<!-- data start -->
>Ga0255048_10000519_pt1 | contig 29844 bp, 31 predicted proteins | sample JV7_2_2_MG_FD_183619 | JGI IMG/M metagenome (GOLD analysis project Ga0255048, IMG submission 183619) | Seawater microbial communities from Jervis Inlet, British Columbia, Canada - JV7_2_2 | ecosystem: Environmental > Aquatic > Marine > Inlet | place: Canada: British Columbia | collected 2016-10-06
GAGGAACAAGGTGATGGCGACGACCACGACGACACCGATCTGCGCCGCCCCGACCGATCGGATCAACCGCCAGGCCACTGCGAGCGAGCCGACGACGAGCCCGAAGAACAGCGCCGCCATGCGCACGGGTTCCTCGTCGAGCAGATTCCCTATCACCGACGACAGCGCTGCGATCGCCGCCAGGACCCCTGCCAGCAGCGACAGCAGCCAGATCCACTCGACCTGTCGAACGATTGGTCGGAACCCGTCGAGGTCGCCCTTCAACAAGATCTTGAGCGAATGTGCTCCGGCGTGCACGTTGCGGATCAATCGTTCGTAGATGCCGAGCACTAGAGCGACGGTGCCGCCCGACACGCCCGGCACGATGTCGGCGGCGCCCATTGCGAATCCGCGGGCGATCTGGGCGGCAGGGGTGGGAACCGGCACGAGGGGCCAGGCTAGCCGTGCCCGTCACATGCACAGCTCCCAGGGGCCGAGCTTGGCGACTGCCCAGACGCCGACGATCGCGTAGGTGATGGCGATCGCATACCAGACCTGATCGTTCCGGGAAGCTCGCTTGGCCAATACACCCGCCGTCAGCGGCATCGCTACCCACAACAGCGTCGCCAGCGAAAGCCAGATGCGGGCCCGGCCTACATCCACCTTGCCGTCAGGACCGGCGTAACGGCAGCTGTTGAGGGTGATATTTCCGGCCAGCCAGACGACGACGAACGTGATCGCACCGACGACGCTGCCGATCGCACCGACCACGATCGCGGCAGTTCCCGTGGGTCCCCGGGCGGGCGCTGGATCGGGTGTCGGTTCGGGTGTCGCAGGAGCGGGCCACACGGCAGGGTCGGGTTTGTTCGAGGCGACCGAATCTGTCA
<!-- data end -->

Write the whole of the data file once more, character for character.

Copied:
>Ga0255048_10000519_pt1 | contig 29844 bp, 31 predicted proteins | sample JV7_2_2_MG_FD_183619 | JGI IMG/M metagenome (GOLD analysis project Ga0255048, IMG submission 183619) | Seawater microbial communities from Jervis Inlet, British Columbia, Canada - JV7_2_2 | ecosystem: Environmental > Aquatic > Marine > Inlet | place: Canada: British Columbia | collected 2016-10-06
GAGGAACAAGGTGATGGCGACGACCACGACGACACCGATCTGCGCCGCCCCGACCGATCGGATCAACCGCCAGGCCACTGCGAGCGAGCCGACGACGAGCCCGAAGAACAGCGCCGCCATGCGCACGGGTTCCTCGTCGAGCAGATTCCCTATCACCGACGACAGCGCTGCGATCGCCGCCAGGACCCCTGCCAGCAGCGACAGCAGCCAGATCCACTCGACCTGTCGAACGATTGGTCGGAACCCGTCGAGGTCGCCCTTCAACAAGATCTTGAGCGAATGTGCTCCGGCGTGCACGTTGCGGATCAATCGTTCGTAGATGCCGAGCACTAGAGCGACGGTGCCGCCCGACACGCCCGGCACGATGTCGGCGGCGCCCATTGCGAATCCGCGGGCGATCTGGGCGGCAGGGGTGGGAACCGGCACGAGGGGCCAGGCTAGCCGTGCCCGTCACATGCACAGCTCCCAGGGGCCGAGCTTGGCGACTGCCCAGACGCCGACGATCGCGTAGGTGATGGCGATCGCATACCAGACCTGATCGTTCCGGGAAGCTCGCTTGGCCAATACACCCGCCGTCAGCGGCATCGCTACCCACAACAGCGTCGCCAGCGAAAGCCAGATGCGGGCCCGGCCTACATCCACCTTGCCGTCAGGACCGGCGTAACGGCAGCTGTTGAGGGTGATATTTCCGGCCAGCCAGACGACGACGAACGTGATCGCACCGACGACGCTGCCGATCGCACCGACCACGATCGCGGCAGTTCCCGTGGGTCCCCGGGCGGGCGCTGGATCGGGTGTCGGTTCGGGTGTCGCAGGAGCGGGCCACACGGCAGGGTCGGGTTTGTTCGAGGCGACCGAATCTGTCA